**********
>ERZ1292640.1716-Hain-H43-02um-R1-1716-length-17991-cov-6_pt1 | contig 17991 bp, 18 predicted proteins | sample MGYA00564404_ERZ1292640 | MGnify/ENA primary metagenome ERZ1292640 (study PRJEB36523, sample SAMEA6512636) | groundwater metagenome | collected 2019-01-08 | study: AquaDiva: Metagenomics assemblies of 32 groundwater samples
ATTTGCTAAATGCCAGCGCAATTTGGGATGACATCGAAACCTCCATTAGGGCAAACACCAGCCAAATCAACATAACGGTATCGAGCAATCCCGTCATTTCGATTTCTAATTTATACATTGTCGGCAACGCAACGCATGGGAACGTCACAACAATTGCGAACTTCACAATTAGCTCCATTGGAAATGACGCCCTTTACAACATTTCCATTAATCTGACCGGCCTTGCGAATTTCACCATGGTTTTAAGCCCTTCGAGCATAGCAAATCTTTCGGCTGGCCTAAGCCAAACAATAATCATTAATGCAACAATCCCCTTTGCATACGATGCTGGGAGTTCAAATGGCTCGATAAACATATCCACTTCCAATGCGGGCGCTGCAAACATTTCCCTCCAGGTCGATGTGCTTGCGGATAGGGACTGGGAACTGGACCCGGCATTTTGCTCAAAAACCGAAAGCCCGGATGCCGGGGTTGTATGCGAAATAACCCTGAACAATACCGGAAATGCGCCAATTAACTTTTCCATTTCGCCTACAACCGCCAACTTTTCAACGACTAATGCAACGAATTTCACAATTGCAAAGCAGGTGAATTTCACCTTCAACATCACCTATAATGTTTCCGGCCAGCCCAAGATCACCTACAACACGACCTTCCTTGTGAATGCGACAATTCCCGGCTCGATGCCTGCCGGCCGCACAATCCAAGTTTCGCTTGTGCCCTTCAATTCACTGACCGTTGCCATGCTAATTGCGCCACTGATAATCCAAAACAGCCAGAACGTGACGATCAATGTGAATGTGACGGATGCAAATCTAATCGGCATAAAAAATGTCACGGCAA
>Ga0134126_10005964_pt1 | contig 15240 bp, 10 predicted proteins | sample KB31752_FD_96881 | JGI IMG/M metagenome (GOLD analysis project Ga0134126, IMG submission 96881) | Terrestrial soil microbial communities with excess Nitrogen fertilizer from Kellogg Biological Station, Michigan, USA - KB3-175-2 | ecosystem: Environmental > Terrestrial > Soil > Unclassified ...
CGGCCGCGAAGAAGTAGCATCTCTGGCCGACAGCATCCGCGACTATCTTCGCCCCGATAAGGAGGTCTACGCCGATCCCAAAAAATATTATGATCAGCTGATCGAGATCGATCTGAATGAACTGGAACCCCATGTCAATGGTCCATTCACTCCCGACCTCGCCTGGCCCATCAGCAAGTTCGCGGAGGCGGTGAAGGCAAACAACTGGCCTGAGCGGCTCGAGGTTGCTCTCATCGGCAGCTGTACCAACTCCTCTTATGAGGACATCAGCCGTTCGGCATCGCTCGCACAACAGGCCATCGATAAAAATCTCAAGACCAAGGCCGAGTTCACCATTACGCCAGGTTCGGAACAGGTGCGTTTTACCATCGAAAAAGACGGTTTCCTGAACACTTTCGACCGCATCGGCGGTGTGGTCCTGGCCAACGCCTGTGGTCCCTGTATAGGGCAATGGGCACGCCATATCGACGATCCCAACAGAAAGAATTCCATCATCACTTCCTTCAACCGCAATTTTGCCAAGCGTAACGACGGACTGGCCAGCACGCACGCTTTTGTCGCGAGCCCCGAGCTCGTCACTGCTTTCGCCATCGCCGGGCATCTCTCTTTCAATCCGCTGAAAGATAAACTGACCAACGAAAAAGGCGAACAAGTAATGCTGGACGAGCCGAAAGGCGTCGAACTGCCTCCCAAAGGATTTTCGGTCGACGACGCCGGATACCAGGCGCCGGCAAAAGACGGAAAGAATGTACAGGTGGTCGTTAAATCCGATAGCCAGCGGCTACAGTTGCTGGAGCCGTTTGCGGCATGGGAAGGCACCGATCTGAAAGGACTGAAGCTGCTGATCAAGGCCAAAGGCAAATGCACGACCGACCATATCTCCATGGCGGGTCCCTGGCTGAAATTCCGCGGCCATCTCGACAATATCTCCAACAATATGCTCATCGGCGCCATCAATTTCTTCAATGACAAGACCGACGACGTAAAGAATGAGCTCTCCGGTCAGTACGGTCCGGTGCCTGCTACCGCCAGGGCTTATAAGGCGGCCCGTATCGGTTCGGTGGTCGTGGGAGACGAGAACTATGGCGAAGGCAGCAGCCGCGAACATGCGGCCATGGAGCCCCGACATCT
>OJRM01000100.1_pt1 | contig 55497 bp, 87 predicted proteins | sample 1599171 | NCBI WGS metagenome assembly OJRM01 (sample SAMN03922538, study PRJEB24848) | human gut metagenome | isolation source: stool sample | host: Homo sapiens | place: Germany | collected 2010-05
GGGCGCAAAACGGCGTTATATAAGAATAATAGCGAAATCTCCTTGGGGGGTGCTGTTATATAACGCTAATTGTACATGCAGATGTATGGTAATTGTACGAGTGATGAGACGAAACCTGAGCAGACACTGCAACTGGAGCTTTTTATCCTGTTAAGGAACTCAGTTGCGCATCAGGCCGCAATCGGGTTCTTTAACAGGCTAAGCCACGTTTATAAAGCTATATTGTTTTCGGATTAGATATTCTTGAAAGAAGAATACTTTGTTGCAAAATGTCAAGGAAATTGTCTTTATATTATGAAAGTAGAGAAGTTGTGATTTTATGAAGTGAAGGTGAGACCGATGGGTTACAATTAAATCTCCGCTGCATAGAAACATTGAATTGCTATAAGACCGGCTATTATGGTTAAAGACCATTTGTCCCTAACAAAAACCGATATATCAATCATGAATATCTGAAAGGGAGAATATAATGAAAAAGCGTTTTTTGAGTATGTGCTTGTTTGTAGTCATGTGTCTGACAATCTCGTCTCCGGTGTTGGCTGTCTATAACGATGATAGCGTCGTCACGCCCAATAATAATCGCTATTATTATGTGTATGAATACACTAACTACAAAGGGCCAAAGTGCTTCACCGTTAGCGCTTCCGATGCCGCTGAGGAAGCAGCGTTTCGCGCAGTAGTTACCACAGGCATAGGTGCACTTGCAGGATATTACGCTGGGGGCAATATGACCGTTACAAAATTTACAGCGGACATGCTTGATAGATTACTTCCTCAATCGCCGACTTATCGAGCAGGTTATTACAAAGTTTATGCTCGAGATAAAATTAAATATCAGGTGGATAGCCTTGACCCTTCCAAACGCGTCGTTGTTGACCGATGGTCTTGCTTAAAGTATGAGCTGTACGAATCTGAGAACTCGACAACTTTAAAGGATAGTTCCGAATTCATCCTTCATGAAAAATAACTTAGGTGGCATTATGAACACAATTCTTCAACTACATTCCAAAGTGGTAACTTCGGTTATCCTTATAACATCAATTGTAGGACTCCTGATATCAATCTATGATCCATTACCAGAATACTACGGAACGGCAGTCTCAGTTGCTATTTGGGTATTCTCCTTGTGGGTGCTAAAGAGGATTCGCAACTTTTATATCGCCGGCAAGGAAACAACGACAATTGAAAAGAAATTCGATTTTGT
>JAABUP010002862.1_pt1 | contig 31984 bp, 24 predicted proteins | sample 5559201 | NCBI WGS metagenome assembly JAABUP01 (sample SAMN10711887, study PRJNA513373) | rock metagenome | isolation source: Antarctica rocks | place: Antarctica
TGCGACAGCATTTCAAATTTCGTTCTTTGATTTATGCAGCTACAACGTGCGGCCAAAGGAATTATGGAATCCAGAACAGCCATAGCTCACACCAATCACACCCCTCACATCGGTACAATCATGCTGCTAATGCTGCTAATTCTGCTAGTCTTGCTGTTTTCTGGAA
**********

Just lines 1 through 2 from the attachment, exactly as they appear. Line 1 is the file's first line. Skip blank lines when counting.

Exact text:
>ERZ1292640.1716-Hain-H43-02um-R1-1716-length-17991-cov-6_pt1 | contig 17991 bp, 18 predicted proteins | sample MGYA00564404_ERZ1292640 | MGnify/ENA primary metagenome ERZ1292640 (study PRJEB36523, sample SAMEA6512636) | groundwater metagenome | collected 2019-01-08 | study: AquaDiva: Metagenomics assemblies of 32 groundwater samples
ATTTGCTAAATGCCAGCGCAATTTGGGATGACATCGAAACCTCCATTAGGGCAAACACCAGCCAAATCAACATAACGGTATCGAGCAATCCCGTCATTTCGATTTCTAATTTATACATTGTCGGCAACGCAACGCATGGGAACGTCACAACAATTGCGAACTTCACAATTAGCTCCATTGGAAATGACGCCCTTTACAACATTTCCATTAATCTGACCGGCCTTGCGAATTTCACCATGGTTTTAAGCCCTTCGAGCATAGCAAATCTTTCGGCTGGCCTAAGCCAAACAATAATCATTAATGCAACAATCCCCTTTGCATACGATGCTGGGAGTTCAAATGGCTCGATAAACATATCCACTTCCAATGCGGGCGCTGCAAACATTTCCCTCCAGGTCGATGTGCTTGCGGATAGGGACTGGGAACTGGACCCGGCATTTTGCTCAAAAACCGAAAGCCCGGATGCCGGGGTTGTATGCGAAATAACCCTGAACAATACCGGAAATGCGCCAATTAACTTTTCCATTTCGCCTACAACCGCCAACTTTTCAACGACTAATGCAACGAATTTCACAATTGCAAAGCAGGTGAATTTCACCTTCAACATCACCTATAATGTTTCCGGCCAGCCCAAGATCACCTACAACACGACCTTCCTTGTGAATGCGACAATTCCCGGCTCGATGCCTGCCGGCCGCACAATCCAAGTTTCGCTTGTGCCCTTCAATTCACTGACCGTTGCCATGCTAATTGCGCCACTGATAATCCAAAACAGCCAGAACGTGACGATCAATGTGAATGTGACGGATGCAAATCTAATCGGCATAAAAAATGTCACGGCAA